Four Chinatown Figures

In a back alley, on the cracked pavement slick with the strewn waste of cooking oil and rotting cabbages, two lovers stroll arm in arm, the woman in furs and a white lamé dress with matching pumps, her escort in a tux casually worn—the black tie undone, the double-breasted, brushed-velvet coat unbuttoned.

They're a Wilshire lawyer and city planner out on the town.

When they pass the familiar curio of the wishing well with its Eight Immortals spouting aqueous wisdoms through their copper mouths and baggy sleeves, they spend a minute considering the impotent, green nozzle of its fountain.

The reflecting pool, speckled blue willow or streaked turquoise as a robin's egg from the small litter of coins wintering on its bottom, catches starlight and red neon in a tarn of winged ephemera streaking across the black glaze of homely water. The lawyer kisses his date and tosses some bus change, balls up the foil wrapper from an after-dinner mint and throws that, while she laughs, shaking her head back so the small, mousse-stingered whips on the ringlets of her hair shudder and dress sequins flash under the sore, yellow light of streetlamps.

Two dishwashers step from the back door of the Golden Eagle arguing about pay, about hours, about trading green cards with cousins for sex, setups with white women, for cigarettes or a heated hotel room to sleep in on a dry, newspaper bed.

Bok-guai, they curse with their eyes, Lo-fahn, as the four nearly collide, separate galaxies equal in surprise as they wheel to face each other.

The lawyer thinks little of these punks in T-shirts and Hong Kong jeans, but the woman rhapsodizes, for no reason, in suspense/thriller prose—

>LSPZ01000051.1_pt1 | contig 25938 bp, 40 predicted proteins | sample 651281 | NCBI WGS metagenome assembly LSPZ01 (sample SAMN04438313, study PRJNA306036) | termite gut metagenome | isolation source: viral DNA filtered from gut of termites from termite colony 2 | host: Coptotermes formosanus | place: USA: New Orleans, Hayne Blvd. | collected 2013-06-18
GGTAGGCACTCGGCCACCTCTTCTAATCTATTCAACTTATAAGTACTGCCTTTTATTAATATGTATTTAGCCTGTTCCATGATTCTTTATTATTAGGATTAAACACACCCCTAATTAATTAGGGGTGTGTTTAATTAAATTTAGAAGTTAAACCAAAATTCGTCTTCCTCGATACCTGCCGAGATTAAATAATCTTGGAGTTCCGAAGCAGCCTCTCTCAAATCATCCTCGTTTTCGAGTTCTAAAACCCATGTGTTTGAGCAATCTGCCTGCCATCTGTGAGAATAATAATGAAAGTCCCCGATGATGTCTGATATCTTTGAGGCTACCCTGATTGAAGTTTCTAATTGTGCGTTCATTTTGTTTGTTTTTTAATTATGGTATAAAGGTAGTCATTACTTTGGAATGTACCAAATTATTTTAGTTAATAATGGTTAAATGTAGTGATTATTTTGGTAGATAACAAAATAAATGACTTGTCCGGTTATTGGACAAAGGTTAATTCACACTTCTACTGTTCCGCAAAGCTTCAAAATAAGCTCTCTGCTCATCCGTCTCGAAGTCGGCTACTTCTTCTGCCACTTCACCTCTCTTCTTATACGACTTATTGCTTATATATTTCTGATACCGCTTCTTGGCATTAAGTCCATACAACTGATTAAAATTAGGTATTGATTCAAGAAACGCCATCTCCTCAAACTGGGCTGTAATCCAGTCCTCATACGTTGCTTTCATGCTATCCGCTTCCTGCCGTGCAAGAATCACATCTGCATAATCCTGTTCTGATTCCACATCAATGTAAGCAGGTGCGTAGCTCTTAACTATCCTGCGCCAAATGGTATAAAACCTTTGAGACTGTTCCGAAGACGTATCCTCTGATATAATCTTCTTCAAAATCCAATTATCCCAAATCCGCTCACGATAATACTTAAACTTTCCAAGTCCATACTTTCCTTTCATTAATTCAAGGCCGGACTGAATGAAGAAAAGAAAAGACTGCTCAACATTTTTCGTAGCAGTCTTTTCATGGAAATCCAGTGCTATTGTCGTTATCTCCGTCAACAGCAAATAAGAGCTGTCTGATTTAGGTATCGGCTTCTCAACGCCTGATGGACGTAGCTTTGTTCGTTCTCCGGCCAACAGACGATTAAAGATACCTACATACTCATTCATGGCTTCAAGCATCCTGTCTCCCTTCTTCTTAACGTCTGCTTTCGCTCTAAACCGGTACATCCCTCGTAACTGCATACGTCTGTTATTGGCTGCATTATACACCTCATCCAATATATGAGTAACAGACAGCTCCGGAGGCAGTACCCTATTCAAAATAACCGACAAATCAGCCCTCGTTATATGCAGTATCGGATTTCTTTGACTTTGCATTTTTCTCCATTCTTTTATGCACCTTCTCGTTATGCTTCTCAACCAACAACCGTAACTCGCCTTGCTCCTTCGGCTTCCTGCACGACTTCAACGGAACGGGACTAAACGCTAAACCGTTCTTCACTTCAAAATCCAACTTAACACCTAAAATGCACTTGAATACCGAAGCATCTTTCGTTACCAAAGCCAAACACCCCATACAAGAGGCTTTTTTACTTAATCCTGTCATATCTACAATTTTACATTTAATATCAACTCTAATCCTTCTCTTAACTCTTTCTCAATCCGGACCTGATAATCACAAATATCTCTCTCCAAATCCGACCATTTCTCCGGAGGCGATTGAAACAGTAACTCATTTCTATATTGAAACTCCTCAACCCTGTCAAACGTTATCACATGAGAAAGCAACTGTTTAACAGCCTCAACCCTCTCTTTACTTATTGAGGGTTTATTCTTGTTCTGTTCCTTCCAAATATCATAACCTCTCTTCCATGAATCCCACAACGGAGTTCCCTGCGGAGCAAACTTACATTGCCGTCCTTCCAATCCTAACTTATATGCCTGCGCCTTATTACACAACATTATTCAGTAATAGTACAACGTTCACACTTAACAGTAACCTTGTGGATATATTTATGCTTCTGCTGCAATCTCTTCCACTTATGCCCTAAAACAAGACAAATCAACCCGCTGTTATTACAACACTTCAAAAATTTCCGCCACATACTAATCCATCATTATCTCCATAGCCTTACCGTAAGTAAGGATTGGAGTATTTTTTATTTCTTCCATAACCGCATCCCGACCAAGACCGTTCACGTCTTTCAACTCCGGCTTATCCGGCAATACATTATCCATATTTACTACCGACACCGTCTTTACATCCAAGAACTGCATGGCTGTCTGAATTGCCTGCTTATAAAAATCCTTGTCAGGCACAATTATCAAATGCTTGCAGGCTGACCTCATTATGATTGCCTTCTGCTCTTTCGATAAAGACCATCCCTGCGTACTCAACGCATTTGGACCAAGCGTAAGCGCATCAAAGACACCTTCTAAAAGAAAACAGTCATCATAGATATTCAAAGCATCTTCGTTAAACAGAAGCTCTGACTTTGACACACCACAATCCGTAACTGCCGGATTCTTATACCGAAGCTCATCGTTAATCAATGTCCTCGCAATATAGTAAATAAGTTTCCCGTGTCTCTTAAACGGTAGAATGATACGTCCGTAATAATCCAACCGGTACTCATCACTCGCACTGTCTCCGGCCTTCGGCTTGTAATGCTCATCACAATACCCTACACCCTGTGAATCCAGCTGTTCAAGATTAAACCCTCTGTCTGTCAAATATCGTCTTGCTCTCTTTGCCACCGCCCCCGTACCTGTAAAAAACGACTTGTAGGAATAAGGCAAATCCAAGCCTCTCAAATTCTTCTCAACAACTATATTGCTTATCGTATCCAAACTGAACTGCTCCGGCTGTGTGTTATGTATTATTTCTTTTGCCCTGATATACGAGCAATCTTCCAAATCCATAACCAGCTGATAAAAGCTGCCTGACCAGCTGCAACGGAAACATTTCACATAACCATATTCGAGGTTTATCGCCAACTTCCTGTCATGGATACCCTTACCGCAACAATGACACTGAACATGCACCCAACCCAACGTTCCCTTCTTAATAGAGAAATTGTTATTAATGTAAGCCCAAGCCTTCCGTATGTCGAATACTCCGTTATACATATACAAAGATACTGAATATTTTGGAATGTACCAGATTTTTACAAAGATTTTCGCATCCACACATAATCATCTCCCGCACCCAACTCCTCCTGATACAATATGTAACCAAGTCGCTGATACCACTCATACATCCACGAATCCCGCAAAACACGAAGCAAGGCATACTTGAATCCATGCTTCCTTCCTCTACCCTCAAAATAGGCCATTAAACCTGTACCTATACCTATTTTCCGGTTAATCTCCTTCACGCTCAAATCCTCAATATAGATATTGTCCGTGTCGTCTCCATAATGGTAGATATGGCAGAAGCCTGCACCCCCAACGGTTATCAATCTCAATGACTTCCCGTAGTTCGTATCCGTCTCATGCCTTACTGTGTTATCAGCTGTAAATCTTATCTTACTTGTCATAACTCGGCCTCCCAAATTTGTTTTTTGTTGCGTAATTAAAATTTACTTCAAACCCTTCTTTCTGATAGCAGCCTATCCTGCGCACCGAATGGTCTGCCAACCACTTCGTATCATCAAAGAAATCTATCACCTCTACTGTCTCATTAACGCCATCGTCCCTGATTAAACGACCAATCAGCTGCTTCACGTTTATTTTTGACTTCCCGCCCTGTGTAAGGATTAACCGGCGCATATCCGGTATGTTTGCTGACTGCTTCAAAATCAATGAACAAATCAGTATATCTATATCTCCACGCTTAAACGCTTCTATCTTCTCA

slender and boy like, the bull's ring curl to their flimsy moustaches;

they must be cold in this dry, winter chill of late December in LA.—

the sky a high velvet, indigo-to-black as it vaults, lazily, from the city's fluorescent glow to the far azimuth where the bear and huntsman drift casually into nothing.

Without jackets, the Chinese have bundled themselves in castoff, cotton aprons stained with intricate patterns of lard and duck's blood and wrapped like double-slings around their shoulders and folded arms.

Something grins on the face of the taller, fairer-complected one, glints from his foxteeth, smolders in breathfog, camphor about to flare.

She tells herself, Forget it, c'mon, and, with a hooked finger, snaps at the man's satin cummerbund. They turn away.

Without a gesture, in the greasy dark, the two Chonks turn away too, back towards each other, and hear, quickening away behind them, steps receding into the light din of street noise and sidewalk chatter.

The fair one says, audibly and in English, Kiss me, white ghost, and, briefly staggered in the amniotic burst of light from a passing tourist's flash, shrugs off his gruesome apron, pulling out a pack of Gauloises, blue-wrappered, especial, and strikes a match, holding it in the orange well of his hands as, dragonlike, they both light up and puff, posed on a street vent, hunching their thin shoulders and turning uptown against the wind.

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